Consumers take email with them as they move from their desktop to their mobile and laptop or tablet devices. While consumers may be able to open and view email on all devices, they aren’t always taking action – which presents a different challenge.
Still, every customer interaction is a moment of opportunity for marketers to better understand the value created by the engagement and the experience the customer has.
Compelling subject line
Once you’ve laid the groundwork, it’s time to start working on crafting future emails that your subscribers can’t help but open.
It always starts with writing a great subject line.
The subject line should be written a lot like the headline of a blog post although you have a little more freedom with it.
Focus on the benefit
With this strategy, you focus on the result your reader wants most. Answer their question: “What’s in it for me?”
Composing a good email subject line is akin to writing a great headline. If you’re cold-emailing someone you’ve never met, it’s important to strike a balance between being direct and being interesting.
Keep in mind that while it’s always good to be clear, you also don’t want to give anyone a reason to dismiss your email before reading it. For that reason, you’ll want to avoid stock or cookie-cutter phrases that might get your email lumped in (and glossed over) with others.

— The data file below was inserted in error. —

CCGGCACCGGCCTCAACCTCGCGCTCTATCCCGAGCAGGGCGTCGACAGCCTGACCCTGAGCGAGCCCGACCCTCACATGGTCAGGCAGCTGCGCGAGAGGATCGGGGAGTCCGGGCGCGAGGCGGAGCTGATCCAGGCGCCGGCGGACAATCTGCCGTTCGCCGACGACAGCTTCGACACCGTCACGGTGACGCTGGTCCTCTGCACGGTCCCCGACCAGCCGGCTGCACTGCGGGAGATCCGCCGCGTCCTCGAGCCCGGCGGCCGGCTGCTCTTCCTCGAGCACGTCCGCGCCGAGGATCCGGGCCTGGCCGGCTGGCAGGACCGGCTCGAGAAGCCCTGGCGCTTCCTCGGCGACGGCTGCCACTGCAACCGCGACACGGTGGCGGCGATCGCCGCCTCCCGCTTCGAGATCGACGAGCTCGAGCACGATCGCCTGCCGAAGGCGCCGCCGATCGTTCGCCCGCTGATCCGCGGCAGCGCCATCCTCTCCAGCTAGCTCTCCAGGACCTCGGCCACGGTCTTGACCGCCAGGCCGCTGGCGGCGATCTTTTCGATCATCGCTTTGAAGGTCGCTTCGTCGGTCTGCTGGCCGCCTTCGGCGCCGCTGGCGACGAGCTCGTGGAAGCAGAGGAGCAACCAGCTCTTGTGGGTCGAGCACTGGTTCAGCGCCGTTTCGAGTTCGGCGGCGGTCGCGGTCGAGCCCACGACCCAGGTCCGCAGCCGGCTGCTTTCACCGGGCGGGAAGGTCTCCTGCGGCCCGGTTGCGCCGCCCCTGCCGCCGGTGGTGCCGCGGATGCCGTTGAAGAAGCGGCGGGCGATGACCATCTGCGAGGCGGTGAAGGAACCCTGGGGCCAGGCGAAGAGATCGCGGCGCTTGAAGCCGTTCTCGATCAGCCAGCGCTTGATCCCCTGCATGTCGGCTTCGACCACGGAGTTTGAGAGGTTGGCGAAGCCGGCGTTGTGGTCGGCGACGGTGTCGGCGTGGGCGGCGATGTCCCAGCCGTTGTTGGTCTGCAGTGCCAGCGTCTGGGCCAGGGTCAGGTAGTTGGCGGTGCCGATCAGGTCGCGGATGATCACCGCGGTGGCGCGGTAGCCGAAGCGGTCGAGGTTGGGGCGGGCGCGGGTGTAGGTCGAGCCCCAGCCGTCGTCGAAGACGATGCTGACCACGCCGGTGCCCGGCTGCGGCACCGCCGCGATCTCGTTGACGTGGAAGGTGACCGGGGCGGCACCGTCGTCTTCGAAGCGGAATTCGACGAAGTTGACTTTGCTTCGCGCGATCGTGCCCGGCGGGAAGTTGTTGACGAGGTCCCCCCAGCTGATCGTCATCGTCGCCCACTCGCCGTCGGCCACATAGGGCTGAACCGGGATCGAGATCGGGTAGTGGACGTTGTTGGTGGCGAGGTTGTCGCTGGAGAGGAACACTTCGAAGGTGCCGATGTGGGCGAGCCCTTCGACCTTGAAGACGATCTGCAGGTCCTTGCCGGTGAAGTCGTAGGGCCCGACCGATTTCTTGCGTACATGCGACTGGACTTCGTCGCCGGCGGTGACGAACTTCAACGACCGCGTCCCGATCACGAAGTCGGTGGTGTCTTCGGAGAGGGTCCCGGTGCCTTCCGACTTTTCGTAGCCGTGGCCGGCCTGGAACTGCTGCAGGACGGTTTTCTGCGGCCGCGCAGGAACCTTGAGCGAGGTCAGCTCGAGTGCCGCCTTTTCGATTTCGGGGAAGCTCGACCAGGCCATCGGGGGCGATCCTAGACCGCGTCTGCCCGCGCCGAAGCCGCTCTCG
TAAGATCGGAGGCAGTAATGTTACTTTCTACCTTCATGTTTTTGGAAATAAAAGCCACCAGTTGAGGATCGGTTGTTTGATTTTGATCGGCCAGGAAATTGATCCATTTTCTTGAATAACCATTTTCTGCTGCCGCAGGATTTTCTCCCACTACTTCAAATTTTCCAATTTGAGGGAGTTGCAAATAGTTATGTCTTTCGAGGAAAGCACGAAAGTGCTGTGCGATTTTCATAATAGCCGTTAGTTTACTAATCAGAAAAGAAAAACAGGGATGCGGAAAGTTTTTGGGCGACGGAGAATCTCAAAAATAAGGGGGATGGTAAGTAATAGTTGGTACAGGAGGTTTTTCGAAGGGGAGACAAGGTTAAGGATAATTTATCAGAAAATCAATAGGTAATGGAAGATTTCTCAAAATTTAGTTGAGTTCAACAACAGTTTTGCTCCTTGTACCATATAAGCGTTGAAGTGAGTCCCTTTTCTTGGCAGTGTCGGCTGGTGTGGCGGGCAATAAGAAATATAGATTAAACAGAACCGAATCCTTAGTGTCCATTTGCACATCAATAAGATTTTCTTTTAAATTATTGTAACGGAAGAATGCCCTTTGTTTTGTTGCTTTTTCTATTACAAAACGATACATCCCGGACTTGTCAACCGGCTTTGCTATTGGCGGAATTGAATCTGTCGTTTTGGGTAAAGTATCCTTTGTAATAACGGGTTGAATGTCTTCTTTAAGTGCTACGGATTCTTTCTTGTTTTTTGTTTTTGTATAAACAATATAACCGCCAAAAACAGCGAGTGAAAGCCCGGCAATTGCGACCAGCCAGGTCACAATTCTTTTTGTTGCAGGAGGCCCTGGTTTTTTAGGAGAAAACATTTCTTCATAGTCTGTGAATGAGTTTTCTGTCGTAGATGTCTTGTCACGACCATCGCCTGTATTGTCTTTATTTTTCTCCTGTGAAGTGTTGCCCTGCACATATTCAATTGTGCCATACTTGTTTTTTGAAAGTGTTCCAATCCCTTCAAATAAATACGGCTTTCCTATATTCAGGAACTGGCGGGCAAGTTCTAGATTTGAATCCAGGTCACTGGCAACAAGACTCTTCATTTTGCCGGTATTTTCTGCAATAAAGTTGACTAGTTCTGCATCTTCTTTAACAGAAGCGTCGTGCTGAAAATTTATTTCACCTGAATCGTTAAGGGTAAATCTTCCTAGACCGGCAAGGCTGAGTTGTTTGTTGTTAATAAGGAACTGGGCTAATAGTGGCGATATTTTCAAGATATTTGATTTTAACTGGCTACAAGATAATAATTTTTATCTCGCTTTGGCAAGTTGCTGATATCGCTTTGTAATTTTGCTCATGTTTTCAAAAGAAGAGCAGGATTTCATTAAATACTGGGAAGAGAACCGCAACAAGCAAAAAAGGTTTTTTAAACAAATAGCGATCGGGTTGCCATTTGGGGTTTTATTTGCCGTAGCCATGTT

Establish your credibility
“Why should I care?” is the tacit question hovering in most people’s minds every time they see an email from someone they don’t know well. This is why establishing your credibility is crucial. Tell your reader why you are different, why you are accomplished, and why they should pay attention to you.
All about value
Think about why new subscribers might open that first email: it’s to get something. At this point, you’re not a friend. You’re not even an acquaintance.
But make sure you have something they want, whether it’s knowledge or a tool.
Trust takes time
You have to earn trust by giving away value, time after time. Once a subscriber realizes that you’re not just trying to make a quick buck off them and that your work is making a difference in their lives, they will start to trust you.
Share interesting personal stories
One of the best ways for someone to get to know you and get a glimpse of your life is for you to share personal stories with them. You can do this in your blog posts, but email is another great time to do it. After all, when friends want to tell us a story, they don’t write us a blog post. They send us an email.
Never assume that someone is going to read your entire email. You should make it clear from the get-go exactly what you are asking for. That means clarifying why you’re reaching out in the first sentence or two, and no later. Short and sweet is the topic strategy.